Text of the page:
remain healthy. If you spend more on quality food, you will
not fall ill. Food should be your medicine and not the other
Mandya Organic Farmers Cooperative Society, besides
farmers has ayurveda doctors and agriculture scientists.
Madhu realized the need to have a strong support system to
sell the produce. He started Organic Mandya to sell the
products in a supermarket and online too. The products
were an instant hit. They are not able to meet the surging
demands of health-conscious customers.
At the highway outlet there is an oil extraction mill that
offers customers fresh oil as well. Among the 50 to 55 products sold, the most sought after products are Joni Bella (a
liquid form of jaggery), jaggery powder and jaggery blocks.
The farmers are getting double the price for their prod-
ucts through Organic Mandya. The math is simple: even if
the yield is less in organic farming, the price a farmer gets
is double. Seeing the huge demand for products has boost-
ed the confidence of farmers, who are now working with
great vigor to meet the rising demand.
Madhu started Organic Mandya with an investment of
Rs 1 crore ( $150,000) pooled in by four IT professionals.
“As per current run rate we will be touching revenues of Rs
2.5 crore ($37,000) by next September. With the current
potential, our business may even touch Rs 8 to 10 crore
($1.1 to 1.4 millon) by September 2016. In next two or three
years, we expect revenues to the tune of Rs 30 to 40 crore
($4.4 to 5.8 million) with a net profit of around 10-15 percent,” points out Madhu who wants to prove that every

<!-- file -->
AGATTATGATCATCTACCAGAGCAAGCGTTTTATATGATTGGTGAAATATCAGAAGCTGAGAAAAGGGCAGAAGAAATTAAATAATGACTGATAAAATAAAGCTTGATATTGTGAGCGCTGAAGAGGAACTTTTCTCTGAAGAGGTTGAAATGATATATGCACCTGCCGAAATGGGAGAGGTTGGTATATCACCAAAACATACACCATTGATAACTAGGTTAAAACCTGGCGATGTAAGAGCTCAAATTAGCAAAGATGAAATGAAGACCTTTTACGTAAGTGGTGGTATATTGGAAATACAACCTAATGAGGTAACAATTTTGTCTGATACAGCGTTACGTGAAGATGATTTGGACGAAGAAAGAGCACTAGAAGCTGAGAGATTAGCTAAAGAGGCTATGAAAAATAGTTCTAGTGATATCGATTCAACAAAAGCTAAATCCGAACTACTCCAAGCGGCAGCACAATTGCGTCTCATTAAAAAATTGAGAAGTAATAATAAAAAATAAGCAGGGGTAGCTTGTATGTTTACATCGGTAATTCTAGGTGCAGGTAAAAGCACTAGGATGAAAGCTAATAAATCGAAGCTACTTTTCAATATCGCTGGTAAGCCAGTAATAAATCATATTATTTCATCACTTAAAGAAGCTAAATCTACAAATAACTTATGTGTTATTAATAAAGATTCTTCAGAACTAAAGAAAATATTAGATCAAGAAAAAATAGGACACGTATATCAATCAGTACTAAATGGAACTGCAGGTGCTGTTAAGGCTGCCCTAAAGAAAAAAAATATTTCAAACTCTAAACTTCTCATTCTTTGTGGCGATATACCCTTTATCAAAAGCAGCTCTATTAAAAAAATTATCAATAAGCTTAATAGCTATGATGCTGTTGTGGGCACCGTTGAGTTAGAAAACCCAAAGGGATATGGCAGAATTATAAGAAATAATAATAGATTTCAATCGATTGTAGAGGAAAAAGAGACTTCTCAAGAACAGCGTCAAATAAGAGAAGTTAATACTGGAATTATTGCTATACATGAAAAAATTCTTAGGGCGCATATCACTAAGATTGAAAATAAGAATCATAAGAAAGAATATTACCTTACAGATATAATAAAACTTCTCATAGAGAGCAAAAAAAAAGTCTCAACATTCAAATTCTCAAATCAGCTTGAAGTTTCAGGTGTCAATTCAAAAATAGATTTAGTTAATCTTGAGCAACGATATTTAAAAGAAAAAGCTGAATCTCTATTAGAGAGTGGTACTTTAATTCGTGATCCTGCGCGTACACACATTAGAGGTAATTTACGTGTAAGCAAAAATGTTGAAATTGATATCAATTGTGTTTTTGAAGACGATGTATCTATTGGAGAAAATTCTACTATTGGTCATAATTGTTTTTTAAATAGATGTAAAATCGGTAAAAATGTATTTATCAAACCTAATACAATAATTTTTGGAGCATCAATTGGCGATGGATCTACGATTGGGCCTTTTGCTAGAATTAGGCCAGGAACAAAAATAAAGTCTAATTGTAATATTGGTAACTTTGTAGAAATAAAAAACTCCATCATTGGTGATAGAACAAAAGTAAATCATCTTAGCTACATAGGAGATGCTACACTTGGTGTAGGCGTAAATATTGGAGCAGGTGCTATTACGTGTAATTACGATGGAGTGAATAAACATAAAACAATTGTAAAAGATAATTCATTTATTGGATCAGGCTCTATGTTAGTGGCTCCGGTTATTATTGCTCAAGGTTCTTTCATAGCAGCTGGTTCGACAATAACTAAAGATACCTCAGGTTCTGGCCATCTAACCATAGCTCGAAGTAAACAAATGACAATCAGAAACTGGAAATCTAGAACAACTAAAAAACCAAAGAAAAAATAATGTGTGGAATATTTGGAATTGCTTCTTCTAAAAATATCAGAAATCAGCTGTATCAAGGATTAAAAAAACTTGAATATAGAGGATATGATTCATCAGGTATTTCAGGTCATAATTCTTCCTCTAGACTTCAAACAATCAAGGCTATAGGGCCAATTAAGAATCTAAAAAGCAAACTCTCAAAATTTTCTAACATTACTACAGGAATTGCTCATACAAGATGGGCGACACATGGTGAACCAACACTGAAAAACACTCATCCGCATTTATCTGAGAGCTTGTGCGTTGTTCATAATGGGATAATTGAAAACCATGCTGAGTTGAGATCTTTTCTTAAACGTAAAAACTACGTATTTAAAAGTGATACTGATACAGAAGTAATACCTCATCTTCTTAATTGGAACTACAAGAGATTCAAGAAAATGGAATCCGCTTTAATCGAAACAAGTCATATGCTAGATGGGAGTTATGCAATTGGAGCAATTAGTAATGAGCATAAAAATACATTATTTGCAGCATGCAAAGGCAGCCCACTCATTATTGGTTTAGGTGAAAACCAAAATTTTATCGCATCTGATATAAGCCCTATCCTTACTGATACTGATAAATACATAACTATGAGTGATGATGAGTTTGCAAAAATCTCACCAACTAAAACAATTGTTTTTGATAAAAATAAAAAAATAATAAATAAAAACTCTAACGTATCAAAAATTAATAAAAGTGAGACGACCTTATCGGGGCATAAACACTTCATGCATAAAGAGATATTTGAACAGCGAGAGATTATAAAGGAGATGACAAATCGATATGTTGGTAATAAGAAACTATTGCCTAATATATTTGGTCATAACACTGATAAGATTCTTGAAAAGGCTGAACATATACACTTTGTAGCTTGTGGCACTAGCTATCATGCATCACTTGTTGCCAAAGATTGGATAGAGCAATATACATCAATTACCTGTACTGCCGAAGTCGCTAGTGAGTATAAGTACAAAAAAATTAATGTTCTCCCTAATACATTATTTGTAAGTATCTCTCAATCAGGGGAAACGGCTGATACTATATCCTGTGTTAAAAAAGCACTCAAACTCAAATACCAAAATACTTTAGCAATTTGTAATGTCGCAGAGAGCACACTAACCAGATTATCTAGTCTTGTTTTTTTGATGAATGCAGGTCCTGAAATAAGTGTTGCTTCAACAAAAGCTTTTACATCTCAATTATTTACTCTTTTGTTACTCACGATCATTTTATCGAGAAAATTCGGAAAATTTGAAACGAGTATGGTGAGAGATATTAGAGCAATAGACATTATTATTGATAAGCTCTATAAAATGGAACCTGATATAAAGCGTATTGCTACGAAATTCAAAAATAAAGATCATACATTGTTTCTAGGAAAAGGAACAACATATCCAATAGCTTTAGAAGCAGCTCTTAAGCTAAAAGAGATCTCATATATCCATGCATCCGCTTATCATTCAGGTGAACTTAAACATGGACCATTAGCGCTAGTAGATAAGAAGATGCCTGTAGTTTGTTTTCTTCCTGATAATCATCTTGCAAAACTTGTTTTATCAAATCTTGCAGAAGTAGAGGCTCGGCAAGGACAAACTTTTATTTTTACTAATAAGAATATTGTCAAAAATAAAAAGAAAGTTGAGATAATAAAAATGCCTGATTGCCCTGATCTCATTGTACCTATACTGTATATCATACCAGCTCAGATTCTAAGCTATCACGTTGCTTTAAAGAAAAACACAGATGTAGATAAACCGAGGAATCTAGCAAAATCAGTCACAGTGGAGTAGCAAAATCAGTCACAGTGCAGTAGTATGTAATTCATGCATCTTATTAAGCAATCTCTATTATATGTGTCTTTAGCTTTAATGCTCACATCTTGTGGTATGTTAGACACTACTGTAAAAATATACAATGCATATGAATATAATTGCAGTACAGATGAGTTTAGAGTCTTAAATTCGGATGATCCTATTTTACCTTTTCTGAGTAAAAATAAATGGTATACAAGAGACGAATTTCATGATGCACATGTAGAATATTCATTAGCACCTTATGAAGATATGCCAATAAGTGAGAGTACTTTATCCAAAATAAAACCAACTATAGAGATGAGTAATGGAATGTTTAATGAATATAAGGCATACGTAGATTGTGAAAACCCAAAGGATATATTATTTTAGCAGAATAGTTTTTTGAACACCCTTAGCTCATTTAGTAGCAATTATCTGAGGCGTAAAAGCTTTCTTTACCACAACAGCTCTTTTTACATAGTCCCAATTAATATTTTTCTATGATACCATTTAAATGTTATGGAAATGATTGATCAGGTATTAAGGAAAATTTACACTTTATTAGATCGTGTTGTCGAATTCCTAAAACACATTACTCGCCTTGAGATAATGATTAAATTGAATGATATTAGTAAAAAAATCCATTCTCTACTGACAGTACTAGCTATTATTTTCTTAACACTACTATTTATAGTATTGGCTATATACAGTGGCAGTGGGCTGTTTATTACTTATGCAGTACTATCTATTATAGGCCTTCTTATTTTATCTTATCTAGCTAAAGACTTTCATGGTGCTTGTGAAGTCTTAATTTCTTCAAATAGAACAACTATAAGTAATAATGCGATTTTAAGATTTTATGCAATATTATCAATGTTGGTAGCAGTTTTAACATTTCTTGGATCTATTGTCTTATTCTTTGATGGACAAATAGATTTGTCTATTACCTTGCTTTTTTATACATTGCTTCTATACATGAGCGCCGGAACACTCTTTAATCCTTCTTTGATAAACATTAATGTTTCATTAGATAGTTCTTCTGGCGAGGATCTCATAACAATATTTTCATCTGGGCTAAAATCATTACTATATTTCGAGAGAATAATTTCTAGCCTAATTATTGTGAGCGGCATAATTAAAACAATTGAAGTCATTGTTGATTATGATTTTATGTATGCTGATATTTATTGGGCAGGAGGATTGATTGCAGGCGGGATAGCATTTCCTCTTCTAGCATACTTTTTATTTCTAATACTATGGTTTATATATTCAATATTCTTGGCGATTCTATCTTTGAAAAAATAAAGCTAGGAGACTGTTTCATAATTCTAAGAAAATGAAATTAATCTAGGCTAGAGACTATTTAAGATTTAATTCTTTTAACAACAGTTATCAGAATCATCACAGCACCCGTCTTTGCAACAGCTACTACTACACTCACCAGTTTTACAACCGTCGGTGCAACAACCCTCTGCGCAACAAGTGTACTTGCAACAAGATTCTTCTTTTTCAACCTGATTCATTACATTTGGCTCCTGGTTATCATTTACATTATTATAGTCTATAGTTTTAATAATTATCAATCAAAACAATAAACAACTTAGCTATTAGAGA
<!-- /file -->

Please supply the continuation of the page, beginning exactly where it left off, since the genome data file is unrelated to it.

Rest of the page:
farmer can get high returns for their products.
Seeing the positive changes in the lives of organic farmers, many others too are willing to switch to organic farming. They had never expected to get such high prices for
their produce. In a bid to scale up operations, Organic
Mandya also plans to open five franchisees in Mysore and
Organic Mandya also runs a sweat donation program.
Farms face an acute shortage of labor. “A good majority of
(city) professionals go to the gym to cut down calories. In a
week they may be able to burn out 300-400 calories. And
their sweat just goes waste. If he or she decides to work on
a field even once a week, maybe digging a small pit in the
farm will help them burn out 1,200 calories. Besides, it will
immensely help the farmers.”
Madhu and his team also run an agri-tourism project.
Folks can join the farmers at work, have freshly-cooked
organic food, go on a bullock cart ride, breathe fresh air,
play native games and enjoy the essence of a village life.
This in effect gives valuable lessons that will stay with them
for life. More importantly, for people who have never been
to a farm, it will give a first hand experience of where the
food they eat comes from.
Madhu has been getting hundreds of calls from people,
across the country, every day, who would either like to join
him or replicate the model in their villages and towns.
“We have just made a small beginning. There is a long
way to go. People still think that the best career is perhaps
joining an IT firm. Does anyone look at the stress they go
through meeting deadlines and traveling long distances in
peak traffic every day? I don’t see the glow on the face of a
young engineer but I see it on a 65-year-old farmer’s face…
I would say a farmer earning Rs 10,000 in a village will be
much happier and healthier than an engineer earning Rs 1
lakh ($1,500) in a city.” n
If you would like to know more about Madhuchandan’s
organic farming movement, you can mail him at
narrative of their
lives. Manu A B
Madhuchandan works in the paddy field.